The No. 1 topic at Tuesday’s summit between President Trump and North Korea’s Kim Jong Un will undoubtedly be the reclusive regime’s nuclear weapons, the Los Angeles Times reports:
That’s left analysts worried that North Korea’s terrible history of human rights abuses will be completely sidelined by security concerns. Tens of thousands of people accused of political crimes are in North Korea’s vast gulag of work camps and prisons, according to Amnesty International. Other human rights groups, such as the Transitional Justice Working Group* in Seoul, have documented mass gravesites.
But two administration officials tell NBC News the U.S. has decided not to bring up human rights at the summit.
Experts and activists who focus on human rights in North Korea say a phased approach – seeking human rights concessions after a nuclear deal is consummated – is a big mistake, for strategic as well as moral reasons, NBC adds:
On a practical level, they argue, verification of any nuclear deal would rely on international inspections. With that in mind, they say, the U.S. and its allies will never be able to substantiate North Korean claims to have given up its nuclear weapons; under a totalitarian regime like Kim Jong Un’s, anyone who might talk to international nuclear inspectors can be dragged off to prison camps.
Ahead of Tuesday’s summit, several high-profile defectors, who escaped the regime’s rights abuses and repression, are considering a question that until recently seemed foolish to ask: Could they one day return home? They shared their stories of imprisonment, torture and suffering with the Washington Post.
“I still don’t know what exactly I will be doing when [reunification] comes, but I will be helping North Korean people to settle well into democracy and freedom,” said Ji Seong-ho, 36, who leads a Seoul-based group called Now Action and Unity for Human Rights, whose funding is covered by groups that include the National Endowment for Democracy.
Kim and his regime are inseparable from their atrocities. It’s questionable whether he could survive in power without them. And how could North Korea open to the world and to foreign investors — how could the United States sign a peace treaty with it — while those camps continue to function? Jackson Diehl writes for the Washington Post:
“While past negotiations with the North may have privileged the security issues at the expense of human rights . . . the two issues are today intimately tied in unprecedented ways,” concluded a 2016 study on North Korea strategy by Robert Gallucci, a former negotiator with Pyongyang, and Victor Cha, who was Trump’s first choice for ambassador to South Korea. The two pointed out that practices such as forced labor and severe food rationing “favor the regime and its proliferation practices” by providing resources and suppressing dissent.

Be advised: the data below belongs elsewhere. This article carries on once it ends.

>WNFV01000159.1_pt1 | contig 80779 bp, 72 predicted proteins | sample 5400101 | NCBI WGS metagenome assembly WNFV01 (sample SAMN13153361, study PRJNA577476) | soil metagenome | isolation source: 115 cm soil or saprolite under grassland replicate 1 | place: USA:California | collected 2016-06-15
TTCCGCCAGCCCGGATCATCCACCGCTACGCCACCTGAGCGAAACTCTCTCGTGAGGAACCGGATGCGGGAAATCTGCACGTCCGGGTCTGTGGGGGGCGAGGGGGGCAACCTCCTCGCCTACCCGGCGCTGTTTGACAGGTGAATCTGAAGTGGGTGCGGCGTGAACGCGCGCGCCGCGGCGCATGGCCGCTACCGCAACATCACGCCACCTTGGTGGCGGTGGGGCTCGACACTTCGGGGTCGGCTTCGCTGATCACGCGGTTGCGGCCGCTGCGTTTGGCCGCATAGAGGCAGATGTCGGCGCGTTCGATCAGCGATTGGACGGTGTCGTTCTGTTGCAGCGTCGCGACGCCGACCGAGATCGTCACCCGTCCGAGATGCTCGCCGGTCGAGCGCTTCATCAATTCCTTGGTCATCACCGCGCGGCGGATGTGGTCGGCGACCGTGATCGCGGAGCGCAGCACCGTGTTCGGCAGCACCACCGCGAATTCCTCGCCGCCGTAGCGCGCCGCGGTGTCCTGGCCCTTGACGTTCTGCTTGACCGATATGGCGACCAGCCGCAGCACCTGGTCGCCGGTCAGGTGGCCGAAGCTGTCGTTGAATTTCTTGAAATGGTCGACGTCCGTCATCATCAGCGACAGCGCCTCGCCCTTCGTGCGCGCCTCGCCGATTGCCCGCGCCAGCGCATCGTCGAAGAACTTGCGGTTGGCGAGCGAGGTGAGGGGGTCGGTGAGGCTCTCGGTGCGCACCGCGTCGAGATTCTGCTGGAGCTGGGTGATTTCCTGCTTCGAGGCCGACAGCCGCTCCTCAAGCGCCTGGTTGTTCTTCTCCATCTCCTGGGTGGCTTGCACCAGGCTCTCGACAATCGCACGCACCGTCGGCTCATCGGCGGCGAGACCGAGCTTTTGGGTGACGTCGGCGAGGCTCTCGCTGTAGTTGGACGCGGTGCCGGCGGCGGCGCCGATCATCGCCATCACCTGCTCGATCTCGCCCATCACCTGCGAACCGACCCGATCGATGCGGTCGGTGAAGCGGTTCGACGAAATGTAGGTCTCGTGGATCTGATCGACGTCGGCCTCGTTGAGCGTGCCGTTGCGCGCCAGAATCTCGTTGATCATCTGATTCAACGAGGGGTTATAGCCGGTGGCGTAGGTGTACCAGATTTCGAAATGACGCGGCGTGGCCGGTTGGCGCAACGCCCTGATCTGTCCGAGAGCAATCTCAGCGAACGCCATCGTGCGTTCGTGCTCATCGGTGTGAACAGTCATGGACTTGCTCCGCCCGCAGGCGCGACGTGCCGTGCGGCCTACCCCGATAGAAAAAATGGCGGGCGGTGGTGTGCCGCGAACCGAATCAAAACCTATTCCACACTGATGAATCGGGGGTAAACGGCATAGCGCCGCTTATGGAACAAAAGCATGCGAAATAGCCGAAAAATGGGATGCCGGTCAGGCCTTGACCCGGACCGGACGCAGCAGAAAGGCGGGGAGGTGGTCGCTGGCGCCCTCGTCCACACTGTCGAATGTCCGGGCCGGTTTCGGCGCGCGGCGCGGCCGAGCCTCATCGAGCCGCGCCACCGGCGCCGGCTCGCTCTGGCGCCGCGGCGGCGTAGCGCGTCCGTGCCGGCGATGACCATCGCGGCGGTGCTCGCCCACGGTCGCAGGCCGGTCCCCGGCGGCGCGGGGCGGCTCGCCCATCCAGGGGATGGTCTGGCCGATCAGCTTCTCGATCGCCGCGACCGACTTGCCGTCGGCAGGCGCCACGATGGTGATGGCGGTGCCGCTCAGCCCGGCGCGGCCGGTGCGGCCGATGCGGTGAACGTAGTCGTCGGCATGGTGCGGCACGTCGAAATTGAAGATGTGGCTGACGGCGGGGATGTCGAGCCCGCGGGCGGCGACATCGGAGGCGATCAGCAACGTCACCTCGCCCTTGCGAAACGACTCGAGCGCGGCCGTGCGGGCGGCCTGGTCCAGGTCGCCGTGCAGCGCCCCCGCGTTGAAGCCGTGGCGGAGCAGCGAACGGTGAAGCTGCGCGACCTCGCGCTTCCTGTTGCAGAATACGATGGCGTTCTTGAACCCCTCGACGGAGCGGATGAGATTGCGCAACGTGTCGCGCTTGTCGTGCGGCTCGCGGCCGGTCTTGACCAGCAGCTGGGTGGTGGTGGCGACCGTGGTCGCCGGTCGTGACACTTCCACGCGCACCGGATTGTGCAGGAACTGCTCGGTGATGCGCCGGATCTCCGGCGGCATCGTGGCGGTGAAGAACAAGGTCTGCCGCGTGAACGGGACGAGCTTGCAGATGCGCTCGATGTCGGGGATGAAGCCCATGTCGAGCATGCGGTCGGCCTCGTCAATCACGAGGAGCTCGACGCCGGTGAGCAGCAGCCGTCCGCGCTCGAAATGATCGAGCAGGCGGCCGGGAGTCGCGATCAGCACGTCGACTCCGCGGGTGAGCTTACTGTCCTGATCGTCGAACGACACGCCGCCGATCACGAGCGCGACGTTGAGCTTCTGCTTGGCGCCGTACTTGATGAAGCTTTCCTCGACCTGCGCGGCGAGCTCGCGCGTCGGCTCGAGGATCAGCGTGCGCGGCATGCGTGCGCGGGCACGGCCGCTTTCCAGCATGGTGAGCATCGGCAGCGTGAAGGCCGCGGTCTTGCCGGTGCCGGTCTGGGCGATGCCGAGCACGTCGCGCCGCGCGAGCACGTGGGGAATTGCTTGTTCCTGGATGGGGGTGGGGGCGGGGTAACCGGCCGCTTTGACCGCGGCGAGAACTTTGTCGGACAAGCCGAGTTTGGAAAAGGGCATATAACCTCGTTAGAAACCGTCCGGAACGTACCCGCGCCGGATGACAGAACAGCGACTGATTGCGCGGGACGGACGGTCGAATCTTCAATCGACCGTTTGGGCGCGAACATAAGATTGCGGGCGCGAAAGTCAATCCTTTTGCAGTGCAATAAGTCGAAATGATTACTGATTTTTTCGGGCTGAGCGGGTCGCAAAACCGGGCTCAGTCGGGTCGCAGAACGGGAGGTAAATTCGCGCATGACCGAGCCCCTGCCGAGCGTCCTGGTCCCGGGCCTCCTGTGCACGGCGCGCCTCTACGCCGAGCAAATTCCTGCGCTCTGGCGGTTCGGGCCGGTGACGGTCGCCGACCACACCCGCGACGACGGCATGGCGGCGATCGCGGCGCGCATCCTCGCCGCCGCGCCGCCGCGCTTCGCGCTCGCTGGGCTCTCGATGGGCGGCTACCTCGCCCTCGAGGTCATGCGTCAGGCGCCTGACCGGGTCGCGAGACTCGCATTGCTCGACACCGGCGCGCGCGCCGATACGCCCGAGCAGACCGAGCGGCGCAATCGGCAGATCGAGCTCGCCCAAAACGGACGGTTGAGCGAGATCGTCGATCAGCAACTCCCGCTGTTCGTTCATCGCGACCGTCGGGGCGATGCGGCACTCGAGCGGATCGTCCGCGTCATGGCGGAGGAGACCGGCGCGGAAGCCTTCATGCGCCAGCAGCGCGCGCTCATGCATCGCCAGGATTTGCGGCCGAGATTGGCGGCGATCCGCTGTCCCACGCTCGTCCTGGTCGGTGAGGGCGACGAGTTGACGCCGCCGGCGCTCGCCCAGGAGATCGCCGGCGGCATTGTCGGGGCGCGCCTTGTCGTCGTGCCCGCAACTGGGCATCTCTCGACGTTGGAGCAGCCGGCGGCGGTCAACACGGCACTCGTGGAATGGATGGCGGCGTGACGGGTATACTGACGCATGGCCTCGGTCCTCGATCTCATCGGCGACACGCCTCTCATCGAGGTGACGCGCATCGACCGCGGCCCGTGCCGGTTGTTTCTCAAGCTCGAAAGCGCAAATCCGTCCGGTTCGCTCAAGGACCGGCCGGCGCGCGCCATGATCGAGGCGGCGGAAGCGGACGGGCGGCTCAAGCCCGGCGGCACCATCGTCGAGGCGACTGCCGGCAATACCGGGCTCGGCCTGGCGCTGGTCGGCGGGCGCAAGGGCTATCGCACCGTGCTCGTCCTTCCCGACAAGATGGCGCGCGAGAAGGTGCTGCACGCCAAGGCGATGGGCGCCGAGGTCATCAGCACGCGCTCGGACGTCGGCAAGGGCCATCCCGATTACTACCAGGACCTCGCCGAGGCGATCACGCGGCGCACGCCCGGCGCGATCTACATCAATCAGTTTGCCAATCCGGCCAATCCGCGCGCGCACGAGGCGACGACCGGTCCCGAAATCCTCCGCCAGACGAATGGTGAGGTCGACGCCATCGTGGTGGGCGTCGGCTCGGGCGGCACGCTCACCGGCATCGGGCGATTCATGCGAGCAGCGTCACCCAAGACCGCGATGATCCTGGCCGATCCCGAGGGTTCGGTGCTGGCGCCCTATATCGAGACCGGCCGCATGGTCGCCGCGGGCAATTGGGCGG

A 400-page United Nation Commission of Inquiry report released in 2014declared the “gravity, scale and nature of these violations reveal a state that does not have any parallel in the contemporary world.” Here are the crimes the U.N. commission claimed it found, CBS News adds:
- Forced abortions
- Other sexual violence
- Persecution on political, religious, racial and gender grounds
- The “forcible transfer of populations”
- The “enforced disappearance of persons and the inhuman act of knowingly causing prolonged starvation”
Some observers believe any deal with the Hermit State must include consideration of the regime’s egregious human rights violations.
“To achieve lasting peace in the region, we must demand that North Korea not only surrender its nuclear weapons. It must also cease its human rights abuses,” said Sen. Orrin Hatch.
“To be accepted by the international community, North Korea must first dismantle its labor camp system – a corrupt organ of state-sponsored torture that has claimed hundreds of thousands of lives,” he added. “Once sent to these camps, inmates are subject to starvation, torture, sexual violence, forced abortions and even murder.”
Join a timely discussion of recent developments featuring the insights of key policy makers and experts in U.S. – DPRK relations, as well as the recipients of NED’s 2018 Democracy Award. These activists will discuss how exposure to and engagement with the outside world is changing North Korea from the inside, and what that change means for the future of North Korea and its people.
The National Endowment for Democracy
invites you to a half-day meeting:
Wednesday, June 13, 2018 – 8:30 a.m.–12:00 p.m.
featuring remarks by
Senator Ed Markey (D-MA), Ranking Member, Senate Foreign Relations Subcommittee on East Asia, the Pacific, and International Cybersecurity Policy
Panel I – Assessing the Current Situation in North Korea
• Amb. Mark Lippert, Boeing, former U.S. Ambassador to South Korea
- Jung Pak, Brookings Institutuion
• Roberta Cohen, U.S. Committee for Human Rights in North Korea
• Michael J. Green, CSIS; Walsh School of Foreign Service, Georgetown University
Panel II – Information, Advocacy, and Defectors: The Role of Civil Society
Moderator: Josh Rogin, The Washington Post
Featuring the recipients of NED’s 2018 Democracy Award
• Sungju Lee, Citizens’ Alliance for North Korean Human Rights
• Shi-woo Choi, Now, Action & Unity for Human Rights (NAUH)
• Kwang Baek Lee, Unification Media Group
• Hubert Younghwan Lee, Transitional Justice Working Group* (TJWG)
1025 F Street, N.W., Suite 800, Washington, D.C. 20004